Tuesday, April 15, 2014
Howard & Jan Oringer Seminar
Gerard Holzmann, Laboratory for Reliable Software (LaRS), Jet Propulsion Laboratory
In August 2012, a large rover named Curiosity, made a soft landing on the surface of Mars. All functions on the rover, and on the spacecraft that brought it to Mars, are controlled by software: about 3 million lines of it. The rover is expected to act as our eyes and ears on Mars for many more years to come.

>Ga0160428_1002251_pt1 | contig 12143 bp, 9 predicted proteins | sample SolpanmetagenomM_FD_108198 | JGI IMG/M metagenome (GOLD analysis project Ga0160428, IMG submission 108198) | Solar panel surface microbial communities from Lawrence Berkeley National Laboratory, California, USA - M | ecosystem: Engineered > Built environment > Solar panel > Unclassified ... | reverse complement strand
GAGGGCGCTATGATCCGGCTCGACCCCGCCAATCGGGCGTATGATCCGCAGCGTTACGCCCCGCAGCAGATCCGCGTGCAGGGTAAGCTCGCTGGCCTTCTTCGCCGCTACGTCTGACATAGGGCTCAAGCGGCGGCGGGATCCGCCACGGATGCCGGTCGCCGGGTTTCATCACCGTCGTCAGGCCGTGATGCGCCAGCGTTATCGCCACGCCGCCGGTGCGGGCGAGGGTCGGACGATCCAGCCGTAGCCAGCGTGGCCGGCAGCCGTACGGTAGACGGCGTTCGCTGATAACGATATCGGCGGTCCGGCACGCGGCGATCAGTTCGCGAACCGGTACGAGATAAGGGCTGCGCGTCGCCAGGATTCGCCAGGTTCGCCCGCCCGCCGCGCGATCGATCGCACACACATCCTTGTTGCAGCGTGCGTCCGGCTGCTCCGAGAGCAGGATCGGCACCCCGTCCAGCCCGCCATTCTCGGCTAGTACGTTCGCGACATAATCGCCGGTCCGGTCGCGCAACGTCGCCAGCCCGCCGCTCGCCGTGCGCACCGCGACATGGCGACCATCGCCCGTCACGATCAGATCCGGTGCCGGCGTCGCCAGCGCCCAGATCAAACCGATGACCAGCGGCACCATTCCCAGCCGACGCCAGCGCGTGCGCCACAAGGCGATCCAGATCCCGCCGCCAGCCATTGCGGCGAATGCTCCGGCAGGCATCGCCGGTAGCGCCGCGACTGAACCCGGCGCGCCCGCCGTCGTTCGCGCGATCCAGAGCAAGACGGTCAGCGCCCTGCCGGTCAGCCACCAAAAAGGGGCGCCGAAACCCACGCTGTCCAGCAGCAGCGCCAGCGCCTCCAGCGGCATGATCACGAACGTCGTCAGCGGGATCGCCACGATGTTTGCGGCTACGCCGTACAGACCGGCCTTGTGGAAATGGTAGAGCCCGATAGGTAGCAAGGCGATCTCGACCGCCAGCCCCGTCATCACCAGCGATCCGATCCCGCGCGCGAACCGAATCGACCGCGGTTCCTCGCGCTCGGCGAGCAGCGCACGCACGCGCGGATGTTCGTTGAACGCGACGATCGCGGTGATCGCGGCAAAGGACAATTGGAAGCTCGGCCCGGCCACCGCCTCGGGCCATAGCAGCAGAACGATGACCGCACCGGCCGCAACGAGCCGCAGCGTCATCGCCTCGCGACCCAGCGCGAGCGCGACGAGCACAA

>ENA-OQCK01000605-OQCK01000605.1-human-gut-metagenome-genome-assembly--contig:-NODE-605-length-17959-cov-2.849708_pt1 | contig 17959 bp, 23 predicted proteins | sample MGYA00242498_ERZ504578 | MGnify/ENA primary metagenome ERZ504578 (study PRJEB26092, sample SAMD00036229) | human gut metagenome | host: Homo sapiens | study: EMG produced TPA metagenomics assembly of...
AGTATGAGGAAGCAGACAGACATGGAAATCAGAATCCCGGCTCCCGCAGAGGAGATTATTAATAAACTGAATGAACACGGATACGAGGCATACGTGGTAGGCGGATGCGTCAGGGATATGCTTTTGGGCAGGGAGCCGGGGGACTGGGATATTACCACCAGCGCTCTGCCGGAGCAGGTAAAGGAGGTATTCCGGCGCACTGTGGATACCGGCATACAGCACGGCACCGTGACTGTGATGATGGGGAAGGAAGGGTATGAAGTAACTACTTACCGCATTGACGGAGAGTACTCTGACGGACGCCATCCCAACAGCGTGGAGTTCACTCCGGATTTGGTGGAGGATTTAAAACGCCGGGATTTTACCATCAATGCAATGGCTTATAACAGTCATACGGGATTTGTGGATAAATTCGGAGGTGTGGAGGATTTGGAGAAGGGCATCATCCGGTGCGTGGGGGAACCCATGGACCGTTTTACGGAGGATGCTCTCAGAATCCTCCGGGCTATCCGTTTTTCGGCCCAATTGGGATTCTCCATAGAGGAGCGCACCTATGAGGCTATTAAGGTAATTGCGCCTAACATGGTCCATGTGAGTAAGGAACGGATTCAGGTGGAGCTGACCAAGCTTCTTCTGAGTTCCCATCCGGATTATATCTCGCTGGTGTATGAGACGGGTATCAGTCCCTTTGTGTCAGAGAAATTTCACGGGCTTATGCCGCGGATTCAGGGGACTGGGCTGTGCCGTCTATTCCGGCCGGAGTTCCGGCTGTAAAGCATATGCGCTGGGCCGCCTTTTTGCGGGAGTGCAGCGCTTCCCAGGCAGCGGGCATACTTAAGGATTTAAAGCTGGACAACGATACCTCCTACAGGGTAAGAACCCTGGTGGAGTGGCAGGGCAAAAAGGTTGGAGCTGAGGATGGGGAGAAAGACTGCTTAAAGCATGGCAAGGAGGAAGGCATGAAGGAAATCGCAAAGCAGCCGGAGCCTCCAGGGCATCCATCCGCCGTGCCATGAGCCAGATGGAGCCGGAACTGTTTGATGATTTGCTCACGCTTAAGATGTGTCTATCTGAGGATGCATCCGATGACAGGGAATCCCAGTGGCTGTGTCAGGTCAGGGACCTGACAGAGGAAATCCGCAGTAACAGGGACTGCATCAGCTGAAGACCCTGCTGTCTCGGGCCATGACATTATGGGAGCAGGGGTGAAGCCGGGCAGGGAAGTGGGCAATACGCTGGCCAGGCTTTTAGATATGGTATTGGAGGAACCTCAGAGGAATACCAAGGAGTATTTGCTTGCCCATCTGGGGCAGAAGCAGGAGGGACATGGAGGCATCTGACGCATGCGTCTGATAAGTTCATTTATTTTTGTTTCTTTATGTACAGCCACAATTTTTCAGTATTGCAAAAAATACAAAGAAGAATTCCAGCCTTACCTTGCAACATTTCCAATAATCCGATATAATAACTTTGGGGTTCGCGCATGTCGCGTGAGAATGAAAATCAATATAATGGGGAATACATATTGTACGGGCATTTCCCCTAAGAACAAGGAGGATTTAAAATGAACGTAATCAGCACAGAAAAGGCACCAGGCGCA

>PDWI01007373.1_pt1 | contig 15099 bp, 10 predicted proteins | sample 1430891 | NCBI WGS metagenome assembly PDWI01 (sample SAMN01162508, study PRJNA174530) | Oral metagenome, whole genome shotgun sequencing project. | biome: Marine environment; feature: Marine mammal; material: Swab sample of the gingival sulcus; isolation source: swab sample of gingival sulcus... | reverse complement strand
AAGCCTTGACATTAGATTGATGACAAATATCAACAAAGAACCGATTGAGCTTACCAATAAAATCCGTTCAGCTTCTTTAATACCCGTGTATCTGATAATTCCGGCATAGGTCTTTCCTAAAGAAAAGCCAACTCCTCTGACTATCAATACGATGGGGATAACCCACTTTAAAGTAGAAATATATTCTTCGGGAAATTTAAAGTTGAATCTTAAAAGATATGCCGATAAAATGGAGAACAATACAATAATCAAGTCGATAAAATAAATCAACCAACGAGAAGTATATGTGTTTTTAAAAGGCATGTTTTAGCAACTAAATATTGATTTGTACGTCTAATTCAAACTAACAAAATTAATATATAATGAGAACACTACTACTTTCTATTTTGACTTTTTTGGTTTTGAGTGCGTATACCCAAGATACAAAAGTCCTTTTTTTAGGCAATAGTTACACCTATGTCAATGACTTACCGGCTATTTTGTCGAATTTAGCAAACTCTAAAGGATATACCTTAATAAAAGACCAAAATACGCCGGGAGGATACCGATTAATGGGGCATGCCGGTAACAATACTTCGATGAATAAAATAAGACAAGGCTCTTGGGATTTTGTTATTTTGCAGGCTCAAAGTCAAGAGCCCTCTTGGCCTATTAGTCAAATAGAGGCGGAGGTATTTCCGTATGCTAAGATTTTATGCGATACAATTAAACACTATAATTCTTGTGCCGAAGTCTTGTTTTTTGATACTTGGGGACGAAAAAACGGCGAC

A radio signal with new commands for the Rover, though, takes between 4 and 24 minutes to cover the distance, depending on where the two planets are in their orbits. And similarly, it takes another 4 to 24 minutes for any response to come back to Earth. This makes real-time control, or interactive debugging when something goes wrong, all-but impossible. In this talk, I will review the processes that JPL follows for developing mission critical software for interplanetary spacecraft.